For a long time after he’d gone, it hurt too much to linger on his memories or on random thoughts of him. But now that time has healed the wounds and the memories are no longer raw, remembering him makes me happy.
So now, every time I wake up in the morning or go to bed at night, his photo is often the thing I see.
When I see the photo, I don’t consciously do anything, and I don’t intentionally have any thoughts at all. But here’s what happens anyway:
- I’ll see the photo, just a glance, nothing more
- he’ll be on my mind for a moment
- a montage of memories of him will flash through me
- anything negative on my mind will give way to positivity
- my mood will improve, even if only slightly
- my improved mood will remain for several minutes
I’m unaware of all the things in that list that happen to me in the moment, but they do happen. When I force myself to take note of what happens, everything on that list above takes place.
And that’s how something as simple as a photo with a positive history can improve my thoughts, my emotions, and my moods.
It’s also important to note that when the above sequence of events happens, there’s no place for negativity.
You can only ever be in a positive or negative state of mind at any one time, so while the photo causes me positivity it is also preventing me from having any negativity inside me at that moment.
That’s a big deal, because if you can create enough of these positive moments during the day then the negativity never gets a moment to get in.
An Object with a Bad History
I had a terrible time at school when I was a teenager. I had no friends, I was bullied, and things were always bad.
One of the worst things about that time in my life was the 2 times per week that I had to play rugby with the school team.
I would get singled out during the game to be tackled hard, and it would usually end up with the whole team piling in on top of me so that they could all get a hit in.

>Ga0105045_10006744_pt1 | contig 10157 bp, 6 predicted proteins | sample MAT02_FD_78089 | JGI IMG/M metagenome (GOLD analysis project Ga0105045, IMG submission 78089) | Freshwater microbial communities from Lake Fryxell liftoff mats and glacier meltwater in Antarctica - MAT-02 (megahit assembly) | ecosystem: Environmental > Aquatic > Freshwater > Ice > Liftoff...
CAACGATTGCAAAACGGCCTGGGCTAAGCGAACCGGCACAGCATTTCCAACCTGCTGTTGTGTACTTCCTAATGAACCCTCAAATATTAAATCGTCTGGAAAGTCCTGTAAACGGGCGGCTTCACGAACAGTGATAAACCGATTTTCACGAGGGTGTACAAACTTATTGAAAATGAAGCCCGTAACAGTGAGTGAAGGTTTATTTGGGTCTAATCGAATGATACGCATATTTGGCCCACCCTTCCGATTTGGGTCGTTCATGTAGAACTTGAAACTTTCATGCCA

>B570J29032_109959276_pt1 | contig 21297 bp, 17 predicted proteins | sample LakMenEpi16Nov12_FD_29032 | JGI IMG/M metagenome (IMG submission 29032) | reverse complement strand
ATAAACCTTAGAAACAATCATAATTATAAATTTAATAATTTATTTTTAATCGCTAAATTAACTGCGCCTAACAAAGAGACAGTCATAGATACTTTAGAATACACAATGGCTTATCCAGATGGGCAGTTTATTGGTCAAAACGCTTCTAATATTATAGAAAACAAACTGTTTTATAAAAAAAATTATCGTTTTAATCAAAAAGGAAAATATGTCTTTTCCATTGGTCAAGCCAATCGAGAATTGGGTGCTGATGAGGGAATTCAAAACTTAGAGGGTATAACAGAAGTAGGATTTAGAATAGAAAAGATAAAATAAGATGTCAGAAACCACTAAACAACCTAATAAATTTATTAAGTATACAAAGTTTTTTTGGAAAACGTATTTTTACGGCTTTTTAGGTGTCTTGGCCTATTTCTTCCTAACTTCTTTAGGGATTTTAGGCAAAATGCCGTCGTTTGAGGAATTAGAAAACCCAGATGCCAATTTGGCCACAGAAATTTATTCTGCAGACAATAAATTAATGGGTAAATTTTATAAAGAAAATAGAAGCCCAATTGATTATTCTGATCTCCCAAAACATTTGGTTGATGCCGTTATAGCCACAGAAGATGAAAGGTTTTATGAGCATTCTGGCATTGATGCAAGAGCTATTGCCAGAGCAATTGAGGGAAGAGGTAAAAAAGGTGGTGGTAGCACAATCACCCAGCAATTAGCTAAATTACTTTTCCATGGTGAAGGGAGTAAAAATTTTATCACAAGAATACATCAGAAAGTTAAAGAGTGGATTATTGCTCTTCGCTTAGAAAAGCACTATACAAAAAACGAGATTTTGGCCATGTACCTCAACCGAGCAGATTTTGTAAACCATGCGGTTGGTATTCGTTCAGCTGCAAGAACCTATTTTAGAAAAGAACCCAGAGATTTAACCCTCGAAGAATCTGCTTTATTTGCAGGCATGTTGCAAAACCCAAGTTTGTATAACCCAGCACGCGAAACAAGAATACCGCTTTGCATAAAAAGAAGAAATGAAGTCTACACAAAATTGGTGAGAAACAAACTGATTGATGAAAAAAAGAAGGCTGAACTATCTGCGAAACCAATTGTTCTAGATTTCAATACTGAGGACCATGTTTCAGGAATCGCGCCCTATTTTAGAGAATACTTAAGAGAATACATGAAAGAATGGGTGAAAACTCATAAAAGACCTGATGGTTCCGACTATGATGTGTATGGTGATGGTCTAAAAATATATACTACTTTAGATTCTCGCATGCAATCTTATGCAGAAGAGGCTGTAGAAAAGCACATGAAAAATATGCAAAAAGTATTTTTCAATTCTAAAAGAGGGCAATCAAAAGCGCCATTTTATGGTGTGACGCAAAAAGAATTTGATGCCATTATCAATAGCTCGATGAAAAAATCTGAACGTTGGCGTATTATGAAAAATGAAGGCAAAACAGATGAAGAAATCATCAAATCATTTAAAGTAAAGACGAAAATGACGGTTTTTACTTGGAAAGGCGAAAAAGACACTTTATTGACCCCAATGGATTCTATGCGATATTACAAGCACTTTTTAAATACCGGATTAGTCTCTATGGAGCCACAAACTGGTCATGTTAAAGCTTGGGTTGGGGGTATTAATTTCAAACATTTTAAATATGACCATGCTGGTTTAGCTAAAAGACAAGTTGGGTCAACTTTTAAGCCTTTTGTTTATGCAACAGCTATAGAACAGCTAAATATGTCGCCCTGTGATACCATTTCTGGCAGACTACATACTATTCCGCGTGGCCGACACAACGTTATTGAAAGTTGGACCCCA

I would get called names throughout. I would get singled out in the locker room before and after the game, physically and verbally. My clothes would get thrown in the shower.
All the stuff that asshole bullies do.
Anyway, all this stuff happened 18 years ago. But for some crazy reason I always kept my rugby shirt from back then.
I’m nostalgic by nature, apparently even for the stuff that reminds me of terrible times, because I’d never thrown that rugby shirt out and for many years it hung in my closet with my other clothes.
I didn’t ever stop to think that this was causing me any harm, but that changed not long after I made the discovery that I’m talking about in this post: that the objects around you have the power to affect your mood.
I quickly realized that the rugby shirt I’d kept all those years had a massively negative history associated with it, and that every time I saw that shirt hanging in my closet I was being affected in a negative way.
The reaction this shirt caused was very similar to the reaction the photo of my cat caused, except this one was purely negative.
Here’s what would happen when I saw that shirt in my closet, and all this would happen without me thinking anything – it would all be automatic:
- I’d see the rugby shirt, usually just out of the corner of my eye
- a montage of unpleasant memories would flash through me
- anything positive on my mind would give way to negativity
- my mood would worsen
- my worsened mood would continue for several minutes
It’s important to note that during all these events and for some time afterwards, there would be no place inside me for positivity.
Remember how I said that you can only ever be in a positive or negative state at any point in time? Well that’s true here too, so that stupid shirt hanging in my closet left no room for positivity inside me for several minutes every single day for years.
Everyday Objects Have the Power to Change How You Feel